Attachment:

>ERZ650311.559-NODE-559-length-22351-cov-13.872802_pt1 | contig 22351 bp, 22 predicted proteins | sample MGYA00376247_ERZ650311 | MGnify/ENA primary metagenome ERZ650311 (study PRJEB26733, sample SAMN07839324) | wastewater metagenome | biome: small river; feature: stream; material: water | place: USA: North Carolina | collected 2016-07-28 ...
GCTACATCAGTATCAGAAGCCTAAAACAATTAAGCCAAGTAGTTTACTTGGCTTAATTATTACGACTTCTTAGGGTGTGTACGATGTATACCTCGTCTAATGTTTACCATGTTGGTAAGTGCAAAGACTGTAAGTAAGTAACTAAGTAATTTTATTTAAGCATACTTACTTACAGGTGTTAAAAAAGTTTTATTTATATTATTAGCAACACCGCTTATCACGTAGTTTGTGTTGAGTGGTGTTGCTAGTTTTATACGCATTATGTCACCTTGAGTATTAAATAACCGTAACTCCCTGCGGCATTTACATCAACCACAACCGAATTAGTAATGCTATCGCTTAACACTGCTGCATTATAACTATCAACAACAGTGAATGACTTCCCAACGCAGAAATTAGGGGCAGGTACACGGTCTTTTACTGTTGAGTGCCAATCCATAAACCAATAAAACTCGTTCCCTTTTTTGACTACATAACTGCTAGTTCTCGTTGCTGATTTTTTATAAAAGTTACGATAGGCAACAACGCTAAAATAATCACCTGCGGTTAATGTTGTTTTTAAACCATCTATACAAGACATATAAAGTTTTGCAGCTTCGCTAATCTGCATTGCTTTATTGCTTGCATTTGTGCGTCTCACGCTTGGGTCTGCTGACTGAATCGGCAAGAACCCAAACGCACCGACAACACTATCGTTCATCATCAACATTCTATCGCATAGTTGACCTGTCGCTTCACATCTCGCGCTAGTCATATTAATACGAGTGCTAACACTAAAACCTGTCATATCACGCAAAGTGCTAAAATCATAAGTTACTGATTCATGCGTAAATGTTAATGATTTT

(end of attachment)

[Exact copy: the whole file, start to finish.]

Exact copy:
>ERZ650311.559-NODE-559-length-22351-cov-13.872802_pt1 | contig 22351 bp, 22 predicted proteins | sample MGYA00376247_ERZ650311 | MGnify/ENA primary metagenome ERZ650311 (study PRJEB26733, sample SAMN07839324) | wastewater metagenome | biome: small river; feature: stream; material: water | place: USA: North Carolina | collected 2016-07-28 ...
GCTACATCAGTATCAGAAGCCTAAAACAATTAAGCCAAGTAGTTTACTTGGCTTAATTATTACGACTTCTTAGGGTGTGTACGATGTATACCTCGTCTAATGTTTACCATGTTGGTAAGTGCAAAGACTGTAAGTAAGTAACTAAGTAATTTTATTTAAGCATACTTACTTACAGGTGTTAAAAAAGTTTTATTTATATTATTAGCAACACCGCTTATCACGTAGTTTGTGTTGAGTGGTGTTGCTAGTTTTATACGCATTATGTCACCTTGAGTATTAAATAACCGTAACTCCCTGCGGCATTTACATCAACCACAACCGAATTAGTAATGCTATCGCTTAACACTGCTGCATTATAACTATCAACAACAGTGAATGACTTCCCAACGCAGAAATTAGGGGCAGGTACACGGTCTTTTACTGTTGAGTGCCAATCCATAAACCAATAAAACTCGTTCCCTTTTTTGACTACATAACTGCTAGTTCTCGTTGCTGATTTTTTATAAAAGTTACGATAGGCAACAACGCTAAAATAATCACCTGCGGTTAATGTTGTTTTTAAACCATCTATACAAGACATATAAAGTTTTGCAGCTTCGCTAATCTGCATTGCTTTATTGCTTGCATTTGTGCGTCTCACGCTTGGGTCTGCTGACTGAATCGGCAAGAACCCAAACGCACCGACAACACTATCGTTCATCATCAACATTCTATCGCATAGTTGACCTGTCGCTTCACATCTCGCGCTAGTCATATTAATACGAGTGCTAACACTAAAACCTGTCATATCACGCAAAGTGCTAAAATCATAAGTTACTGATTCATGCGTAAATGTTAATGATTTT